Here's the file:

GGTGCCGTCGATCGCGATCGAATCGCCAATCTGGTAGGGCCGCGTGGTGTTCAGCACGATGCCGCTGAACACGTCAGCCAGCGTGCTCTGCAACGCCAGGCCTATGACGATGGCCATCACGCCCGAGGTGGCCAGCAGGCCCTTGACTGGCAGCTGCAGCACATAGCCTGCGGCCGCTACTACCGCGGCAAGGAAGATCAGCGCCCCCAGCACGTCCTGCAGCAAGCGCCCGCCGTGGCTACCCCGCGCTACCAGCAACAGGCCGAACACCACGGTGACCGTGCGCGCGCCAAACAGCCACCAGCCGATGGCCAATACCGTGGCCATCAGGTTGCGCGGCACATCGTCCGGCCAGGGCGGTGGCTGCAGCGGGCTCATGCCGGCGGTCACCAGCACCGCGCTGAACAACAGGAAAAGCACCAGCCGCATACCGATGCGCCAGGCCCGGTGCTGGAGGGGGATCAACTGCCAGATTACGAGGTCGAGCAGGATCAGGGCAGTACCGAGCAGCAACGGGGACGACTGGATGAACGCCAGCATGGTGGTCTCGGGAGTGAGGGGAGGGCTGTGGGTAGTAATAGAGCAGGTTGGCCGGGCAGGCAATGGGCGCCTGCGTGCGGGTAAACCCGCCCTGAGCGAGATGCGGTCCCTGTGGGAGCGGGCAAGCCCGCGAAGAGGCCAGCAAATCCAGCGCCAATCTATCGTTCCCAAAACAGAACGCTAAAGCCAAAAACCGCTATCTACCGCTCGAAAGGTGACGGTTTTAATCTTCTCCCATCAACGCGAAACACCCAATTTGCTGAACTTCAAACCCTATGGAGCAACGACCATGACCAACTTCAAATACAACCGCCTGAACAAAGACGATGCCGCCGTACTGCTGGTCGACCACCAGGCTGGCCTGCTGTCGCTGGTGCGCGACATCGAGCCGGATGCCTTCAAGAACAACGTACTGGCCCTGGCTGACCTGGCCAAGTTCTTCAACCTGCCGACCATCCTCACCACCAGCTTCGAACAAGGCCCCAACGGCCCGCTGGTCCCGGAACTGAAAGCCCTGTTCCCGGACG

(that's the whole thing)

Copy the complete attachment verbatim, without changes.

GGTGCCGTCGATCGCGATCGAATCGCCAATCTGGTAGGGCCGCGTGGTGTTCAGCACGATGCCGCTGAACACGTCAGCCAGCGTGCTCTGCAACGCCAGGCCTATGACGATGGCCATCACGCCCGAGGTGGCCAGCAGGCCCTTGACTGGCAGCTGCAGCACATAGCCTGCGGCCGCTACTACCGCGGCAAGGAAGATCAGCGCCCCCAGCACGTCCTGCAGCAAGCGCCCGCCGTGGCTACCCCGCGCTACCAGCAACAGGCCGAACACCACGGTGACCGTGCGCGCGCCAAACAGCCACCAGCCGATGGCCAATACCGTGGCCATCAGGTTGCGCGGCACATCGTCCGGCCAGGGCGGTGGCTGCAGCGGGCTCATGCCGGCGGTCACCAGCACCGCGCTGAACAACAGGAAAAGCACCAGCCGCATACCGATGCGCCAGGCCCGGTGCTGGAGGGGGATCAACTGCCAGATTACGAGGTCGAGCAGGATCAGGGCAGTACCGAGCAGCAACGGGGACGACTGGATGAACGCCAGCATGGTGGTCTCGGGAGTGAGGGGAGGGCTGTGGGTAGTAATAGAGCAGGTTGGCCGGGCAGGCAATGGGCGCCTGCGTGCGGGTAAACCCGCCCTGAGCGAGATGCGGTCCCTGTGGGAGCGGGCAAGCCCGCGAAGAGGCCAGCAAATCCAGCGCCAATCTATCGTTCCCAAAACAGAACGCTAAAGCCAAAAACCGCTATCTACCGCTCGAAAGGTGACGGTTTTAATCTTCTCCCATCAACGCGAAACACCCAATTTGCTGAACTTCAAACCCTATGGAGCAACGACCATGACCAACTTCAAATACAACCGCCTGAACAAAGACGATGCCGCCGTACTGCTGGTCGACCACCAGGCTGGCCTGCTGTCGCTGGTGCGCGACATCGAGCCGGATGCCTTCAAGAACAACGTACTGGCCCTGGCTGACCTGGCCAAGTTCTTCAACCTGCCGACCATCCTCACCACCAGCTTCGAACAAGGCCCCAACGGCCCGCTGGTCCCGGAACTGAAAGCCCTGTTCCCGGACG